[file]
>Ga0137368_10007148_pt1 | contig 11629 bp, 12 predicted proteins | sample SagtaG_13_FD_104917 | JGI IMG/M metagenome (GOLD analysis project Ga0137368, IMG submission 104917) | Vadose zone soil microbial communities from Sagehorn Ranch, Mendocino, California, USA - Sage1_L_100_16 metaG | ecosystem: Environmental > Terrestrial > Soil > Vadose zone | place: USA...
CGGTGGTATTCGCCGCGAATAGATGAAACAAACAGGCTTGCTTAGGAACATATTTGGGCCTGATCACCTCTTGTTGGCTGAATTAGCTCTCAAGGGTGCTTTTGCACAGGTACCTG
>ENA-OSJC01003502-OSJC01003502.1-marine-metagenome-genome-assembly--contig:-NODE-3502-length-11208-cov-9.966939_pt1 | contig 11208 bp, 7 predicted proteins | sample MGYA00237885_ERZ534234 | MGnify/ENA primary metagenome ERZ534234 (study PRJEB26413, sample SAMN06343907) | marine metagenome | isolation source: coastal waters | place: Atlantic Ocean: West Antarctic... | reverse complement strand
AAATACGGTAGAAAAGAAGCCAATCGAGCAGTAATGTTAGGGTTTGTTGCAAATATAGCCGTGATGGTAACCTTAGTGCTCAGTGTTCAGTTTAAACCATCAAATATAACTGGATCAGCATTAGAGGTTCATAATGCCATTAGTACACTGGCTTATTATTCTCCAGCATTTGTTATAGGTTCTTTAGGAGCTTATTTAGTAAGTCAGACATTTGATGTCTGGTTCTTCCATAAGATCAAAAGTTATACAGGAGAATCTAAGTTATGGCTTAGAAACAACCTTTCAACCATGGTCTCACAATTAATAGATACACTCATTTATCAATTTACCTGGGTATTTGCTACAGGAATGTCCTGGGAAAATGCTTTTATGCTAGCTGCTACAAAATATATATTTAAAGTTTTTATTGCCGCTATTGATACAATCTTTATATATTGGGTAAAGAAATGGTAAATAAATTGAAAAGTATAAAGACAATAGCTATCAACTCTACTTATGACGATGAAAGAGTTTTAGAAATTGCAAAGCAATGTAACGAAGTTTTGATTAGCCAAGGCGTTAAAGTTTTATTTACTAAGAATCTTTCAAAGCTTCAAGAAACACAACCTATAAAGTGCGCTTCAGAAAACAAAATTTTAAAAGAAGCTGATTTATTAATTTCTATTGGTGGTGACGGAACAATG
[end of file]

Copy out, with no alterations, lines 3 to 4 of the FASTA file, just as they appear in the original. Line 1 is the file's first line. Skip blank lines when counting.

>ENA-OSJC01003502-OSJC01003502.1-marine-metagenome-genome-assembly--contig:-NODE-3502-length-11208-cov-9.966939_pt1 | contig 11208 bp, 7 predicted proteins | sample MGYA00237885_ERZ534234 | MGnify/ENA primary metagenome ERZ534234 (study PRJEB26413, sample SAMN06343907) | marine metagenome | isolation source: coastal waters | place: Atlantic Ocean: West Antarctic... | reverse complement strand
AAATACGGTAGAAAAGAAGCCAATCGAGCAGTAATGTTAGGGTTTGTTGCAAATATAGCCGTGATGGTAACCTTAGTGCTCAGTGTTCAGTTTAAACCATCAAATATAACTGGATCAGCATTAGAGGTTCATAATGCCATTAGTACACTGGCTTATTATTCTCCAGCATTTGTTATAGGTTCTTTAGGAGCTTATTTAGTAAGTCAGACATTTGATGTCTGGTTCTTCCATAAGATCAAAAGTTATACAGGAGAATCTAAGTTATGGCTTAGAAACAACCTTTCAACCATGGTCTCACAATTAATAGATACACTCATTTATCAATTTACCTGGGTATTTGCTACAGGAATGTCCTGGGAAAATGCTTTTATGCTAGCTGCTACAAAATATATATTTAAAGTTTTTATTGCCGCTATTGATACAATCTTTATATATTGGGTAAAGAAATGGTAAATAAATTGAAAAGTATAAAGACAATAGCTATCAACTCTACTTATGACGATGAAAGAGTTTTAGAAATTGCAAAGCAATGTAACGAAGTTTTGATTAGCCAAGGCGTTAAAGTTTTATTTACTAAGAATCTTTCAAAGCTTCAAGAAACACAACCTATAAAGTGCGCTTCAGAAAACAAAATTTTAAAAGAAGCTGATTTATTAATTTCTATTGGTGGTGACGGAACAATG